This four-day extravaganza is full of hot air in the best possible way. Now a full-fledged central New Hampshire destination event, this festival has it all ? the arts and crafts of an Artist?s Fair featuring local craftspeople, live concerts featuring the area?s best musicians including New Hampshire Magazine?s #1 voted band Mama Kicks, traditional fair attractions like truck and tractor pulls and an old fashioned Fireman?s Muster on Sunday, which features competitions among area fire departments.
Of course, the main event is the balloons. All weekend long, hot air balloons are piloted and crewed by New Hampshire?s many balloon enthusiasts. Balloon rides over the scenic Monadnock Region (and the photo ops they provide ?!) are available to the general public, as are tethered rides for the slightly less adventurous. Each evening begins with a 6 p.m. Balloon Lift-Off, a sight and sound to behold as gorgeous orbs of color take off in thunderous bursts of flame, then rise to fill the summer sky like a peaceful Technicolor fantasy. On Saturday visitors should keep their gaze skyward, as the evening is capped with a Grand Finale Fireworks display that prides itself as being the best in the area.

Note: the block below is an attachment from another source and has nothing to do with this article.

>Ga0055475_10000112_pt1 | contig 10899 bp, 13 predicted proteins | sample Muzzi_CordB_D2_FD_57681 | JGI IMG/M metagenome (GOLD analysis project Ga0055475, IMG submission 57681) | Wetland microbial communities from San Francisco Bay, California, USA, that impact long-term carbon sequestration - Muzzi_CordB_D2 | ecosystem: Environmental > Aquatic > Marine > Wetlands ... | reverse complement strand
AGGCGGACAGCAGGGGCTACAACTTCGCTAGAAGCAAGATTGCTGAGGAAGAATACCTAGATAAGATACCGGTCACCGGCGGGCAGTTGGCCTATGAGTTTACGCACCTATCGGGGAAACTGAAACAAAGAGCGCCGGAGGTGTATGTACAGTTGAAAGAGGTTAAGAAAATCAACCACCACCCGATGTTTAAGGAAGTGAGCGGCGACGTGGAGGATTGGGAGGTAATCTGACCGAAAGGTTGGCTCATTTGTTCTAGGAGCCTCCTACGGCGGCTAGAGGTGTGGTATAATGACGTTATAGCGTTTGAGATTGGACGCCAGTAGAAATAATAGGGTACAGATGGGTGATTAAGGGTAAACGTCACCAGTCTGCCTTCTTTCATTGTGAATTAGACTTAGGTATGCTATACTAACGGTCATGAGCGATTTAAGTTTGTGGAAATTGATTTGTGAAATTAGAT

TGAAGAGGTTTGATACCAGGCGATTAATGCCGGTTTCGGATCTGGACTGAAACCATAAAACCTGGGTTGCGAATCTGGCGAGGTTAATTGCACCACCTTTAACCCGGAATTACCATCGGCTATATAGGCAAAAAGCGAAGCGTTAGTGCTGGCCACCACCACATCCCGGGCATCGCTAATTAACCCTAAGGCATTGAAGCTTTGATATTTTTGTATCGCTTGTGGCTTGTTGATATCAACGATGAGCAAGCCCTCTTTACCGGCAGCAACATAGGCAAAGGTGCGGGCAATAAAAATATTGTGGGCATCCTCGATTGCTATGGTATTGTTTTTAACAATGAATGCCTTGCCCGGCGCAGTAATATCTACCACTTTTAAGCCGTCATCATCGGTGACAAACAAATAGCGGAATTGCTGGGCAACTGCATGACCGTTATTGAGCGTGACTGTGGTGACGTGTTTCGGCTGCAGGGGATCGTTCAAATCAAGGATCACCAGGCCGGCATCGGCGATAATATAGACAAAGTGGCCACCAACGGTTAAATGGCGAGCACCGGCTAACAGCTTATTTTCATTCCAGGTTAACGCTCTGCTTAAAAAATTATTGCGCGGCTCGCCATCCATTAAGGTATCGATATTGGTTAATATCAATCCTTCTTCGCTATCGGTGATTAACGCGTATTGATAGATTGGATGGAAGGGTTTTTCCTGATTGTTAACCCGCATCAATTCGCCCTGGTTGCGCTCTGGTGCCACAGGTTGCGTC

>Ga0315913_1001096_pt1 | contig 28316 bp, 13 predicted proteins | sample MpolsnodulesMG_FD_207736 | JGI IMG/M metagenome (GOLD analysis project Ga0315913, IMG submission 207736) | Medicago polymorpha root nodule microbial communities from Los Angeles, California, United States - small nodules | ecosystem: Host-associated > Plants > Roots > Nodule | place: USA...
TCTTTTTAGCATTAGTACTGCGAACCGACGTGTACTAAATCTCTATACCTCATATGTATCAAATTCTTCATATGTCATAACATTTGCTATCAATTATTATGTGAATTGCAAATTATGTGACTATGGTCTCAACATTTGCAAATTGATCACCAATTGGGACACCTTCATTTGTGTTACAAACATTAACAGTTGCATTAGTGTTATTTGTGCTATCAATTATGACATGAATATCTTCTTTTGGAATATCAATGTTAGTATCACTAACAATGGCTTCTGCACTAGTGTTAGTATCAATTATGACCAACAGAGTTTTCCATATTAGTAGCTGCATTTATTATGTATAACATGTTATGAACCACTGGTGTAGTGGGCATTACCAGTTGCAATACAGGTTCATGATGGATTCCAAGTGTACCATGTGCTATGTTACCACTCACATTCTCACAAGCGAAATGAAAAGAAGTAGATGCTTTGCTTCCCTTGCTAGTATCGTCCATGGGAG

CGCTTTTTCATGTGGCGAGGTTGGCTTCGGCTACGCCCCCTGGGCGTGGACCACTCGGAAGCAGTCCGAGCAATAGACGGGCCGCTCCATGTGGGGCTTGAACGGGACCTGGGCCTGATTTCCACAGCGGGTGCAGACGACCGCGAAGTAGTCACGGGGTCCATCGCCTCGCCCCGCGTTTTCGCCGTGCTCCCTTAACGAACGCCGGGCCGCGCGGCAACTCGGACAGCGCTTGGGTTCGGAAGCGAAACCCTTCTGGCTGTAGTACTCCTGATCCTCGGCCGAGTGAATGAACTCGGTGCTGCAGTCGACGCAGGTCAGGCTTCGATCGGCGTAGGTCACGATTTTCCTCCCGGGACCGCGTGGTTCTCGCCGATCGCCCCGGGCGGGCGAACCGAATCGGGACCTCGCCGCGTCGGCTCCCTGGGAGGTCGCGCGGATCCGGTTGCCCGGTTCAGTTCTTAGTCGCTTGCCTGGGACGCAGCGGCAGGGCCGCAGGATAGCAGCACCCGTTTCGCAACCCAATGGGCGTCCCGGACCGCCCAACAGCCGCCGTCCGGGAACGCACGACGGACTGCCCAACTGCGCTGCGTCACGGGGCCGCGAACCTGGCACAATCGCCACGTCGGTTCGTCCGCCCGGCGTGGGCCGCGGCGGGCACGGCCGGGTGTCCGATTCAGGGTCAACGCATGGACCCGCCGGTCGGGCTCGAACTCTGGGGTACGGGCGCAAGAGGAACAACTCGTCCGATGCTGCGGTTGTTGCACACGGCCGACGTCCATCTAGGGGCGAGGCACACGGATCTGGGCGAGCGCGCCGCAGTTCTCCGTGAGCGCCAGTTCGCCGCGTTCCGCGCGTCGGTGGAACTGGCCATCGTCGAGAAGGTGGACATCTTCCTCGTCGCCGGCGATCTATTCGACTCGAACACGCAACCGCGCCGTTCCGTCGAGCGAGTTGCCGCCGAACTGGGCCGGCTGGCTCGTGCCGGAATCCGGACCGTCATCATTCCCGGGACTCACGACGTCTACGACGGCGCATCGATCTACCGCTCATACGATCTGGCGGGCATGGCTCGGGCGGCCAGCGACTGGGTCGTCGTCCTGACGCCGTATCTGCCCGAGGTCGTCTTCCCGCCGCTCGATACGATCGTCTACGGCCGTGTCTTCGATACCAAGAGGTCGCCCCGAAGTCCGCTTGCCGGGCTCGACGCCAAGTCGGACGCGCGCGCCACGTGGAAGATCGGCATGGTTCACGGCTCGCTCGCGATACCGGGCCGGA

Lodging for the festival is as varied as the fair itself, from the Sandy Beach RV Resort in nearby Contoocook to the cozy Colby Hill Inn in Henniker. In between, there?s the 1830 House Motel in Hillsborough and the Henniker Motel in Henniker. If the Balloon Fair?s daily pancake breakfasts and midway fare don?t fill you up, try dinner at Nonni?s Italian Eatery for fine Italian-American dining or the handcrafted pub eats at Tooky Mills Restaurant & Pub, both in Hillsborough proper. www.balloonfestival.org
July 18-19: Thunder in the Mountains, Berlin
Perhaps it?s the romance of our serpentine mountain roads, or perhaps it?s our lack of a helmet law, but in either case, New Hampshire has carved itself a permanent place among our nation?s favorite destinations for motorcyclists both young and old.